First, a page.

If Plan A doesn’t work out, you want a captain that has a Plan B. Then if Plan B doesn’t work out, you really want a captain with a Plan C, and a successful Plan C is what Capt. Kaleb Frink, of Angry Pelican Charters out of Southport, thankfully delivered when this year’s finicky citation red drum didn’t show up nearly as consistently as we had hoped off the Oak Island beachfront.
The conditions on our mid-October day, though, were good for black drum, as the weather was cooling and so were the water temperatures. Kaleb much prefers the cooler water, for that’s when black drum feed the best. Once the weather and water are hot, they tend to push out into much deeper water.
The terrain Kaleb pulled us up to on trolling motor perfectly matched the criteria he looks for when targeting black drum—oyster rocks with an extreme drop-off nearby, and ideally that drop-off is a really deep hole in a fairly shallow creek.
“The deepest hole in a creek,” he explained, “is most always going to be your best potential for black drum.”
Our Oak Island creek varied from 6-12’ deep, but the hole we were getting ready to throw into sat in about 17’ of water. He used the anchor feature on his trolling motor to keep us off of the hole, and the visible grass of the oyster rock showed on the far side.
“The black drum are hanging out on the oyster rocks eating crabs, eating barnacles, eating oysters. They’re shellfish eaters. They love crustaceans,” he continued, grabbing a rod and taking the lid off a small bucket of live fiddler crabs.
The rod he handed me had a bottom sweeper jig tied onto the leader, and when I asked why a bottom sweeper jig, Kaleb answered, “The way it holds the bait, the way that crab sits on the jig, it’s the full presentation. You don’t have to worry about a Carolina rig fouling up because when that fish bites the bottom sweeper, he’s got the hook in its mouth.”
Kaleb grabbed one of the fiddlers and quickly but deliberately wound the crab onto the hook. Again I asked about the why, and Kaleb freely shared, “You want to come in from the bottom side up, and then angle the hook so that when it comes out it’s in the legs and looks like it is mimicking one of those legs.”
He continued, “You want the hook to come up through the center of the mass of the crab, a good, solid hook set. Don’t worry about killing the crab. Be sure to get a bunch of hook in that crab.”
The bottom sweeper jig he likes is a 1/0 hook on a size 3/8 to 1/2 oz. head, depending on the current and the depth.
“You want a slight roll,” Kaleb explained. “You don’t want a cannonball landing in there. You want it to move a little bit, but you don’t want a fast sweep. You want the jig and bait ticking across the bottom.”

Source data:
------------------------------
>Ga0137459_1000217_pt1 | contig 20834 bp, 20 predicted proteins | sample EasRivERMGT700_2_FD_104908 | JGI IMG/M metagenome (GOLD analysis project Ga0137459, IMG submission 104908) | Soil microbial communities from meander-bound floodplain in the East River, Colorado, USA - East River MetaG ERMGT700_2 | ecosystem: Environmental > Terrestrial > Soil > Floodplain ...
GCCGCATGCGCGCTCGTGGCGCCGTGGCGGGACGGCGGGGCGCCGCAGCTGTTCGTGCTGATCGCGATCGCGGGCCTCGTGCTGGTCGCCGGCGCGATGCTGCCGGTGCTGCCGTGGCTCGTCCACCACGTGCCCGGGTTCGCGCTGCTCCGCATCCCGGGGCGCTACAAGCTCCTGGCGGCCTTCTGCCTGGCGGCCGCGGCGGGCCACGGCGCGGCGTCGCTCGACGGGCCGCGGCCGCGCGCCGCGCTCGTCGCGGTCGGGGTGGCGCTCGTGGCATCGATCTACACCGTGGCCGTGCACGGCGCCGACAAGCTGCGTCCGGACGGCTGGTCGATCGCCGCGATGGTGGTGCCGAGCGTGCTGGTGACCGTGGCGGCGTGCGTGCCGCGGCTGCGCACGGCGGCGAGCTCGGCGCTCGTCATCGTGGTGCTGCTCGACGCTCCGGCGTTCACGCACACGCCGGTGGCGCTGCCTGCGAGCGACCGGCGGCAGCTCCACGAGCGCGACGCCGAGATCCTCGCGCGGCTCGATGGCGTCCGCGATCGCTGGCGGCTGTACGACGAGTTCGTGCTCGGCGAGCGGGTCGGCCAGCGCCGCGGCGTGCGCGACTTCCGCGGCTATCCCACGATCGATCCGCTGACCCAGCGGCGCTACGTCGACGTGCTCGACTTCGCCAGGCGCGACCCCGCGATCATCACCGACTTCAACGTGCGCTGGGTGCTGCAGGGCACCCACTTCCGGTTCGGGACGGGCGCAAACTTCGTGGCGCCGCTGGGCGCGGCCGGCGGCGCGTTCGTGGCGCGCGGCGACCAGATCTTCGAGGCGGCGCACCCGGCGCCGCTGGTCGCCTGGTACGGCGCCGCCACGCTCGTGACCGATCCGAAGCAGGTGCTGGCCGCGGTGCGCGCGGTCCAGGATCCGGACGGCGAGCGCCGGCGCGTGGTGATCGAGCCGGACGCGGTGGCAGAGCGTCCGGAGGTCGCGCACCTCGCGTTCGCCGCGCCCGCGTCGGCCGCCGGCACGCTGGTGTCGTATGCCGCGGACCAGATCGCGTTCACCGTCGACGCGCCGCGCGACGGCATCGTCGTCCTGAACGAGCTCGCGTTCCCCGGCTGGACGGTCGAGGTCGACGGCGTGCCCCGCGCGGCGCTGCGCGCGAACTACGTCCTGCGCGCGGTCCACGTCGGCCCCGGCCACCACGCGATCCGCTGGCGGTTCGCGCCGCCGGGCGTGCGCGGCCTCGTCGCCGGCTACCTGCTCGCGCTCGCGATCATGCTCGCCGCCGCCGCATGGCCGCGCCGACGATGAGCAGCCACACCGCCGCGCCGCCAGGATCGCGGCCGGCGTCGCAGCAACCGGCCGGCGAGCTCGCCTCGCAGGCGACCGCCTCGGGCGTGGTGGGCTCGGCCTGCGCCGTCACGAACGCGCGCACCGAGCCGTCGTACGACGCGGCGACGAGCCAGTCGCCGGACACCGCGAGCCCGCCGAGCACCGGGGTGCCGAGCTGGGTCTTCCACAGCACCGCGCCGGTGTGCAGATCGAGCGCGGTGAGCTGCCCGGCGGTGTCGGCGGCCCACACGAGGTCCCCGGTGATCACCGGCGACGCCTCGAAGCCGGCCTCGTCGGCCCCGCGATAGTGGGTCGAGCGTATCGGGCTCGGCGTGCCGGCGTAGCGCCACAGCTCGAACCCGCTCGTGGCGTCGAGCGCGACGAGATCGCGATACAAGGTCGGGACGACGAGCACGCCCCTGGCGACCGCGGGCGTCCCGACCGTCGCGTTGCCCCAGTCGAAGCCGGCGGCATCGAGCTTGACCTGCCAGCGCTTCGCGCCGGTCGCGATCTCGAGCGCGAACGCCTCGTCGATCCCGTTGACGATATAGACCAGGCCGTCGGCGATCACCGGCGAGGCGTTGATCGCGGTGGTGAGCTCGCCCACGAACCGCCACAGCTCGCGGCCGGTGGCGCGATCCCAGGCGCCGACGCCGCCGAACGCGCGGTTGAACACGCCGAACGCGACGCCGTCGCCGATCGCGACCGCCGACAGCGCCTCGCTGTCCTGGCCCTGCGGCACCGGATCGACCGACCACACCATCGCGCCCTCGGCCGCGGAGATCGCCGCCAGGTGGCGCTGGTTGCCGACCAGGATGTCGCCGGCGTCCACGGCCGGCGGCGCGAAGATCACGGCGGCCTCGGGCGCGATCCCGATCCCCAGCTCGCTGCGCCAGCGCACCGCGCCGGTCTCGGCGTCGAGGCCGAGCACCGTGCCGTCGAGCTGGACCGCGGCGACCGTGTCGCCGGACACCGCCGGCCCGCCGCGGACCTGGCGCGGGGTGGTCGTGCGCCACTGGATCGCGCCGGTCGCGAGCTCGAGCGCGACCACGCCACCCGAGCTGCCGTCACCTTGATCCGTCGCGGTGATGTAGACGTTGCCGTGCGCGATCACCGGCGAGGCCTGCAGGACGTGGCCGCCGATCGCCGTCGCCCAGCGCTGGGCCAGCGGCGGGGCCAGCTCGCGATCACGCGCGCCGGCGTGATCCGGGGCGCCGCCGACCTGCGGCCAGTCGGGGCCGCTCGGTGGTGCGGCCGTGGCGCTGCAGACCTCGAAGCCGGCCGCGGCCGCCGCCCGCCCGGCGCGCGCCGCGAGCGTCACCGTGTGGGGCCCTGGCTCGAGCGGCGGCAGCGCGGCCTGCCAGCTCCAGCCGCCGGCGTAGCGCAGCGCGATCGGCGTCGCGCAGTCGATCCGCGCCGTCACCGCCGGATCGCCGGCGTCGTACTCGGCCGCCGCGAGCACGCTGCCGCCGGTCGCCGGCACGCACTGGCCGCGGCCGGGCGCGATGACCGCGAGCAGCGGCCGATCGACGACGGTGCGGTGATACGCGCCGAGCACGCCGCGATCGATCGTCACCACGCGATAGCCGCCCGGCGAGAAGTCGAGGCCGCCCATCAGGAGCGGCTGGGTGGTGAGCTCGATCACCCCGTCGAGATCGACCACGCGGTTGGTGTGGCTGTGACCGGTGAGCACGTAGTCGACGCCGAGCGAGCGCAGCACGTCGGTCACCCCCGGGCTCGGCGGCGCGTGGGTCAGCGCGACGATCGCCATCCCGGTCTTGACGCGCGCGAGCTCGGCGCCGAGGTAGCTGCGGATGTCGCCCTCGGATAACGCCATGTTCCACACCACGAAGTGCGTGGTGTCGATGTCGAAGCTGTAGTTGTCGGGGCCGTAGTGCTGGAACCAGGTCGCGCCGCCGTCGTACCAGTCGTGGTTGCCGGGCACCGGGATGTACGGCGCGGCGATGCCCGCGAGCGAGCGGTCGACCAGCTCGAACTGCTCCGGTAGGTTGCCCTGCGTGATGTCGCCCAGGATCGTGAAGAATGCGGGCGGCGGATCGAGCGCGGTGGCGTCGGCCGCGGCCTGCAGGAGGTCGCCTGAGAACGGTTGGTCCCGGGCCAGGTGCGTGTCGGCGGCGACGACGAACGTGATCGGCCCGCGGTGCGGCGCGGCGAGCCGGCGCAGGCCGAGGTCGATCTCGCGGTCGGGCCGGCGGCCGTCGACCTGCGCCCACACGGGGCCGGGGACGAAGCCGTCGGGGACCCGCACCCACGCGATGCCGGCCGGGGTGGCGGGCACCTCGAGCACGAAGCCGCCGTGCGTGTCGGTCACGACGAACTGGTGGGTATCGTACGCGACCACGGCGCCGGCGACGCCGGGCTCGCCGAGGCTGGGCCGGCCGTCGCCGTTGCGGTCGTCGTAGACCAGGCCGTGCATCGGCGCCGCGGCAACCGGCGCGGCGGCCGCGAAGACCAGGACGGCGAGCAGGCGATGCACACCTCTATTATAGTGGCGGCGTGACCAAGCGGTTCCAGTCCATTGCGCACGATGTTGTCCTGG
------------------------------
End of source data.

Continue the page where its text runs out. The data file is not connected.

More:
The tide was falling, but we were a little early for the ideal time to target this oyster rock and deep hole. For black drum, Kaleb shared, you want the bottom part of the falling tide. That’s the best time because it’s going to put most of your bait in the hole, and that’s usually going to trigger those fish into feeding. They’re sitting in those holes waiting for everything else to get flushed out of the shallow marsh flats.
My hook landed, as Kaleb had instructed, about 5-6’ off the visible grass, and being optimistic, I asked Kaleb what type of bite to expect. I wanted to know how he instructed clients, some of them who have never saltwater fished before, on how to set the hook.
“He’ll tap it once or twice. The first tap is usually him getting the bait in his mouth, and the second tap is, more times than not, that bait getting crushed. After the second tap, he usually turns and swims off with it, so it will be tap, tap, and then that rod tip will slowly load up.”
“That’s where you set the hook,” he finished. “Don’t set the hook on the tap, tap. Wait for him to turn and swim.”
Kaleb’s explanation was great, but still my first few casts came back with an empty hook. The blacks were there, but they were winning—successfully stealing my fiddlers.
Sometimes the empty hook has to do with slack in the line and not feeling the bite, but I felt good about there being little to no slack. The other explanation, Kaleb offered, was simply that black drum are similar to sheepshead. They’re masterminds at picking the crab off the hook.
Kaleb now had his own fiddler crab on the bottom in the same zone, and he set the hook on our first black drum of the day. He brought in another fish or two, and then finally I felt the pull and quick tugs of a black drum strongly resisting being brought in.
The sizes of our black drum ranged from just under to just over the keeper mark. The action was steady, though, and as we headed back to the Wildlife ramp for Kaleb to meet his afternoon clients, we were both relieved that Plan C worked and the fish had been there on the small window of opportunity we had.
Capt. Kaleb Frink has been working with Angry Pelican Charters and owner/operator Capt. Mark Greene for two years now. Last year Kaleb mated on the offshore boat, and this year he is running the inshore operations. You can find out more about Angry Pelican Charters by visiting www.angrypelicancharters.com, or by calling (910) 742-0296.
If you’re looking for a great-tasting, hard-fighting fish, then black drum may be your answer, and if you’re wanting a quick lesson in black drum, complete with instructions, suggestions, and insights, then Kaleb and Angry Pelican would be a good Plan A.
COURTESY OF FISHERMANSPOST.COM